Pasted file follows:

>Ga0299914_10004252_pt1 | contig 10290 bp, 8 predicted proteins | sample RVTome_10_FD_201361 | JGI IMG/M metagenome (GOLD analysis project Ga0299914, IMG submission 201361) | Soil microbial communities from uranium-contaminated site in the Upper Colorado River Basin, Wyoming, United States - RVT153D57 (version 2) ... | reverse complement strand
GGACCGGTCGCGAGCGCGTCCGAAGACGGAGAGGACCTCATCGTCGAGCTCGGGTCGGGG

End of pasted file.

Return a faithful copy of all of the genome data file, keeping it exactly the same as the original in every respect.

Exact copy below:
>Ga0299914_10004252_pt1 | contig 10290 bp, 8 predicted proteins | sample RVTome_10_FD_201361 | JGI IMG/M metagenome (GOLD analysis project Ga0299914, IMG submission 201361) | Soil microbial communities from uranium-contaminated site in the Upper Colorado River Basin, Wyoming, United States - RVT153D57 (version 2) ... | reverse complement strand
GGACCGGTCGCGAGCGCGTCCGAAGACGGAGAGGACCTCATCGTCGAGCTCGGGTCGGGG